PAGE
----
My Lords, it was a privilege to be a member of this House’s Select Committee on Risk Assessment and Risk Planning under the expert and excellent chairmanship of the noble Lord, Lord Arbuthnot. We all welcome the Government’s positive and constructive response to our report, accepting most of our recommendations. We also welcome the publication last month of the UK Government Resilience Framework, already referred to in this debate by a number of noble Lords. Much of this embraces the key principle of strengthening our national resilience that we emphasised in our report. I will speak on the essential need for preparedness and resilience in the context of our critical national infrastructure, emphasising the crucial role of new technologies and data in achieving this.
We all rely hugely on electricity and the internet, but we are vulnerable to cascading failures that could proliferate rapidly and cause widespread devastation. Important interdependencies that exist across risks have been identified by the Royal Academy of Engineering in its influential 2021 report, Critical Capabilities: Strengthening UK Resilience. Understanding these interdependencies is crucial and calls for systems thinking. Where infrastructure systems fail, the effects often cascade, knocking out critical services. An example is the flooding of Lancaster during Storm Desmond in 2015, which led to the loss of electricity supply to 61,000 properties, the situation returning to normal only after six days. The loss of electricity resulted in loss of communications and internet signal. The hospital had back-up generators and fuel for 14 days, but A&E became the first port of call for many when access was lost to 111, GPs and pharmacies. Other care facilities such as nursing homes did not have back-up generators. Schools closed and faced a challenge of communication with parents. Retail was disrupted, with only a few ATM machines working. Water and sewerage were disrupted in the more modern buildings, since they also relied on electricity. This case illustrates just one example of the vulnerability of infrastructure and society to loss of electricity and the resulting cascading effects.
In its Global Risks Report 2020, the World Economic Forum places the failure of critical infrastructure among the top 10 risks to the global economy. There are tragic examples of the risks caused by deterioration of infrastructure and lack of maintenance. The I-35W Mississippi River Bridge in Minneapolis, Minnesota, collapsed in 2007 without warning during evening rush hour, killing 13 people and injuring 145, involving over 100 cars. The bridge was only 40 years old. The Morandi Bridge in Genoa, which was only around 50 years old, collapsed during a summer rainstorm in 2018, killing 43 people. Both bridges badly needed design checks and maintenance. Neither bridge was equipped with sensors to give warning of deterioration or change in behaviour. Availability of such data would almost certainly have prevented the collapses.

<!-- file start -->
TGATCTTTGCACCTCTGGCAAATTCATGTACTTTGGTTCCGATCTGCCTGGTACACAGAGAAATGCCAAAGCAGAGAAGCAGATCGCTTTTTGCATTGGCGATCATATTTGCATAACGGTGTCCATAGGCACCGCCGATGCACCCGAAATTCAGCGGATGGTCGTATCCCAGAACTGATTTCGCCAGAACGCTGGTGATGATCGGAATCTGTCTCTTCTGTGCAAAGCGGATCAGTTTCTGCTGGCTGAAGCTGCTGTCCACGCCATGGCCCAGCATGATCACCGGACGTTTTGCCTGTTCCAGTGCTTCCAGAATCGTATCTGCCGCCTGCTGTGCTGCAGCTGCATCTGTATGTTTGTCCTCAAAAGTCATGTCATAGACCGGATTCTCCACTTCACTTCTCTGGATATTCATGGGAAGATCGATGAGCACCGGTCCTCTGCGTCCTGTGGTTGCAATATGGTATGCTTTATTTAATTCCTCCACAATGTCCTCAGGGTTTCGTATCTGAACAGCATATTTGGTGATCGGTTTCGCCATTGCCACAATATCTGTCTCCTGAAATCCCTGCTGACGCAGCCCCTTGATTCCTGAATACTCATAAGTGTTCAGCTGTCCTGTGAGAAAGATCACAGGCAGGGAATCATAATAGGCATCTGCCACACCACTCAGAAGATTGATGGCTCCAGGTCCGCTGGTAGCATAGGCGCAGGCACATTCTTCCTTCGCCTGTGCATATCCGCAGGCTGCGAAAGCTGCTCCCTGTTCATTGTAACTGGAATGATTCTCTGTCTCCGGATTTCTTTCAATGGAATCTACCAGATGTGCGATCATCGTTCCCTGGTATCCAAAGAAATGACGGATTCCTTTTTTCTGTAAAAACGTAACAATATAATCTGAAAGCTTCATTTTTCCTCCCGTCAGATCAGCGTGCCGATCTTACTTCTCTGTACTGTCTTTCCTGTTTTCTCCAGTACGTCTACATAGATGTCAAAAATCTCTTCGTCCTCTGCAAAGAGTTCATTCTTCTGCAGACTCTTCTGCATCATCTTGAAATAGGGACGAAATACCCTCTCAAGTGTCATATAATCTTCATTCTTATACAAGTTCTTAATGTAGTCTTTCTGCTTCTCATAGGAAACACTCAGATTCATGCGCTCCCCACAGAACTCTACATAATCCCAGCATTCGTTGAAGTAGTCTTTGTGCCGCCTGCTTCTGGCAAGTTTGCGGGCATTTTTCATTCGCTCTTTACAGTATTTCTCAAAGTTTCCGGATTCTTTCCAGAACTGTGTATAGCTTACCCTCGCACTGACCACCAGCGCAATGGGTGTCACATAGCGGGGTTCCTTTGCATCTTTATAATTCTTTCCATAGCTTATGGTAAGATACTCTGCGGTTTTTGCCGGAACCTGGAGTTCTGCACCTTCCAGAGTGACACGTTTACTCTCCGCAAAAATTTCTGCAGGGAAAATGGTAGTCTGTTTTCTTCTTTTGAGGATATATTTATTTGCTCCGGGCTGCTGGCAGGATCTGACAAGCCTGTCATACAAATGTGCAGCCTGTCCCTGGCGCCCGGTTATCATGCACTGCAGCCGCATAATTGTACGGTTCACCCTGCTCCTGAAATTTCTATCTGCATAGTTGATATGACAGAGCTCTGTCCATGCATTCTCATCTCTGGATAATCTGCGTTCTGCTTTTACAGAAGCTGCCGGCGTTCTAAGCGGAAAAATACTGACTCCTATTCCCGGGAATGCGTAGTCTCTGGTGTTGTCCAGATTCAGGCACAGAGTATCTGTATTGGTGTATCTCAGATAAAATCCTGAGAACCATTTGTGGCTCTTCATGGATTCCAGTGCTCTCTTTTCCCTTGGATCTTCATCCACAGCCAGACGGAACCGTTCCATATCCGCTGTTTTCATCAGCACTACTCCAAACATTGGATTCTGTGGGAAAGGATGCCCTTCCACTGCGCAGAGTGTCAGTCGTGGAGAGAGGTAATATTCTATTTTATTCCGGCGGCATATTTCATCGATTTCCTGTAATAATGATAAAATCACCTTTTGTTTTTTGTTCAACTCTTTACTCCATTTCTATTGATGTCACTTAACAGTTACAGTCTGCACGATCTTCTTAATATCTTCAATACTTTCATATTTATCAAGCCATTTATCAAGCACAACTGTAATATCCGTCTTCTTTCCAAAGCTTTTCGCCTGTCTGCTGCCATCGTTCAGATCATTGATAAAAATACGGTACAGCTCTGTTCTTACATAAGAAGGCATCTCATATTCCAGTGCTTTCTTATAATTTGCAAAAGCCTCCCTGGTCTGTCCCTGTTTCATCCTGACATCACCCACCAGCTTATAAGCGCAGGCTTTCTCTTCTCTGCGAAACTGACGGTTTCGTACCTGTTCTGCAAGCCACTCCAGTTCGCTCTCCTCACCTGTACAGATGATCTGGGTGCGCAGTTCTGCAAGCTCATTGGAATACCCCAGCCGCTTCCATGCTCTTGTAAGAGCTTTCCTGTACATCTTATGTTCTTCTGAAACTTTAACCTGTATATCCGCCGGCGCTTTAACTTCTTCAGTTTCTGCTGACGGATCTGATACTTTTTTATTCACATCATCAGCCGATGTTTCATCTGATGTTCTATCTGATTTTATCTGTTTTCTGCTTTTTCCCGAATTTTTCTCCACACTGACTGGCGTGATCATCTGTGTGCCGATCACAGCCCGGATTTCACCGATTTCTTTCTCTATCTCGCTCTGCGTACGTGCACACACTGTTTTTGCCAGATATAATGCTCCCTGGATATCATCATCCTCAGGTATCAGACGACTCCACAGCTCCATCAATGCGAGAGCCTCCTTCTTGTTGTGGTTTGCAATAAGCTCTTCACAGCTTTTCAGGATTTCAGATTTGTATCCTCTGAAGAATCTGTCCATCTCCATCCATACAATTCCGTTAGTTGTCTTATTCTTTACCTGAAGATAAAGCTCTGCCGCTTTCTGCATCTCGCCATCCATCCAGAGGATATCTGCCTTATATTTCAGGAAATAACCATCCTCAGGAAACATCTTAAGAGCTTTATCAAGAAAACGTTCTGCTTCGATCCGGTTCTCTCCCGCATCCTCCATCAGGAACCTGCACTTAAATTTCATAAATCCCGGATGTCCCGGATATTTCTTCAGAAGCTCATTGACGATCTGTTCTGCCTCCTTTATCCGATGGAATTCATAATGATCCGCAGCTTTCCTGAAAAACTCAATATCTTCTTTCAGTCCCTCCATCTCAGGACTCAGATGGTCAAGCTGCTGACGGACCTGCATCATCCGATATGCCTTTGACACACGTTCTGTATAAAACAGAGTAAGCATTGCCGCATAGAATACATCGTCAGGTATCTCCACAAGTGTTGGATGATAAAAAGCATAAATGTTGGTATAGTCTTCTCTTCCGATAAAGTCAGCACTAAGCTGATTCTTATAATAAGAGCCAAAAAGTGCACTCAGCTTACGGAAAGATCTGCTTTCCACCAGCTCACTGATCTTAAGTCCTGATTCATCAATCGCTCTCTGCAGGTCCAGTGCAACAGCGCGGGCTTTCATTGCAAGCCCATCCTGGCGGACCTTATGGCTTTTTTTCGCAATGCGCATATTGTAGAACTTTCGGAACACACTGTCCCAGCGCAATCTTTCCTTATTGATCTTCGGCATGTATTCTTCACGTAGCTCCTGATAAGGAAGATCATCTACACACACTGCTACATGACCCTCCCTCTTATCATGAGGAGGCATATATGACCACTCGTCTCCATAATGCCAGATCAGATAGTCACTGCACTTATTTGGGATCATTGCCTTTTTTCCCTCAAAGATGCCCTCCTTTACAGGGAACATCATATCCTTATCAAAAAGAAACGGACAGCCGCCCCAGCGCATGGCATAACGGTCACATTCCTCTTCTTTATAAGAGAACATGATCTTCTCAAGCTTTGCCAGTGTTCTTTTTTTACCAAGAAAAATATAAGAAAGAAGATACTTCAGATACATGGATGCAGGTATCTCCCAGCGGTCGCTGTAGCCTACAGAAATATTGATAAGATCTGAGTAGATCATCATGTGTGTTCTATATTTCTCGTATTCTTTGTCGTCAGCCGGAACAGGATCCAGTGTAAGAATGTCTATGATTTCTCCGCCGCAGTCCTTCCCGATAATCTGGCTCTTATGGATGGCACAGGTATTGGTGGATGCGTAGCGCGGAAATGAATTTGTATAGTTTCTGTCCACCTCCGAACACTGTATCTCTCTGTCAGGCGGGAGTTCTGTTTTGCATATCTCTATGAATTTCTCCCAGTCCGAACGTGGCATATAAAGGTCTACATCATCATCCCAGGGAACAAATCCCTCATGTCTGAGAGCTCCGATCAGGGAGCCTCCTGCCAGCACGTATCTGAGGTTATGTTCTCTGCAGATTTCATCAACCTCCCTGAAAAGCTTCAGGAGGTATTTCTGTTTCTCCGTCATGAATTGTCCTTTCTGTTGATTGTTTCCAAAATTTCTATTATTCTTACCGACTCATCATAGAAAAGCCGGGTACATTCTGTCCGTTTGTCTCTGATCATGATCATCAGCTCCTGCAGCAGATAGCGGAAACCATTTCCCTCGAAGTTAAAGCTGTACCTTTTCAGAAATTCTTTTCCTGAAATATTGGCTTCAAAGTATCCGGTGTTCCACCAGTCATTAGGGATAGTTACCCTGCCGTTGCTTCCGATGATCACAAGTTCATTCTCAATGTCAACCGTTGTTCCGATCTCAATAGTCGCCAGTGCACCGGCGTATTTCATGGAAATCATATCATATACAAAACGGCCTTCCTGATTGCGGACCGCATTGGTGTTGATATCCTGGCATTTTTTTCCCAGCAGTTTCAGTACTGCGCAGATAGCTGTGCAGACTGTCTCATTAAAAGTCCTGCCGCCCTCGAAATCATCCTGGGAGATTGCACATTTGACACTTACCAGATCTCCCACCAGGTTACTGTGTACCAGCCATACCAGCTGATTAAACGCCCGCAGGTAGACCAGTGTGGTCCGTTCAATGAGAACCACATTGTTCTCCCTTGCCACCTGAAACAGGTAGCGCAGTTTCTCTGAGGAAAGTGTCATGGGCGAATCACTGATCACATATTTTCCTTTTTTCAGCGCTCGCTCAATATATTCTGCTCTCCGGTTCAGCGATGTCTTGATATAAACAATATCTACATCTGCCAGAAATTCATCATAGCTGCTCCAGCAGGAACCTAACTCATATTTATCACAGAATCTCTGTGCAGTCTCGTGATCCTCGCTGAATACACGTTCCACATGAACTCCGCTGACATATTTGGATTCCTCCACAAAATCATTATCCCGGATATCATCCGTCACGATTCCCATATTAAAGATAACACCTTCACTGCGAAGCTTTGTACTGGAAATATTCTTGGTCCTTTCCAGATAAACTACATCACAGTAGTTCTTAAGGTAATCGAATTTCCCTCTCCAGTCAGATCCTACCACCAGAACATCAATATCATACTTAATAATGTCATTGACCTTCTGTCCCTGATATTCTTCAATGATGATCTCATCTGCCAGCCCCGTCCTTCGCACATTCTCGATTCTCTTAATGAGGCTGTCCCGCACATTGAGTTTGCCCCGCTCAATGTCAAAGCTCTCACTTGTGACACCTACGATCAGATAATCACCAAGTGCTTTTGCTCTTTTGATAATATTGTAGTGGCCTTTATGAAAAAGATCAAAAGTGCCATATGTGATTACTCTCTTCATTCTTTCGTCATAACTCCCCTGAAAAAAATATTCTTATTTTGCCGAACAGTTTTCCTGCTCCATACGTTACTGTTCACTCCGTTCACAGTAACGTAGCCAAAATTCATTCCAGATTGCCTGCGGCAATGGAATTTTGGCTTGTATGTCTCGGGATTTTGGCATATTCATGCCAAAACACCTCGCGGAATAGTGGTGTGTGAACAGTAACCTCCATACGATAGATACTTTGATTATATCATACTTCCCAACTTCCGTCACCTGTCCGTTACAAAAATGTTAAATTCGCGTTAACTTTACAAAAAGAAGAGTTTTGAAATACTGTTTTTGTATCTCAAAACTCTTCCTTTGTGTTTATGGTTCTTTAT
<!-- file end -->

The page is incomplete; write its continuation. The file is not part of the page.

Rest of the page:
Closer to home, there was a major infrastructure incident at the Toddbrook Reservoir in 2019, when a period of heavy rainfall triggered a partial collapse of the dam spillway. A complete breach would have presented a grave threat to life for those in the nearby town of Whaley Bridge. Some 1,500 people were temporarily evacuated from their homes. Professor David Balmforth, who led an independent review into the incident, gave evidence to our committee. He concluded that the dam spillway failure was due to both poor design and incomplete maintenance. The incident was clearly a near miss and highlights the need to quantify the progress of infrastructure degradation and prioritise spending accordingly. Our report recommended the creation of an appropriate depreciation register for critical national infrastructure that identifies ageing infrastructure. Will the Minister confirm that the Government support this recommendation?
The emphasis on risk assessment should increasingly be on preparedness and resilience. In the context of critical national infrastructure, innovative technologies now exist for obtaining the necessary data to achieve this. We are in a digital revolution. Fibre-optic sensing and wireless sensor networks, together with imaging from drones and satellites and the use of AI, provide rich sources of data on the engineering performance of key parts of our infrastructure, especially where it is ageing. This is particularly applicable to nuclear power stations, dams, flood defences, water and gas pipelines, railways infrastructure, tunnels and bridges. Combined with good modelling and “what if” experiments, such technologies are a much-needed, cost-effective investment to improve the degree of preparedness and resilience relating to our critical national infrastructure.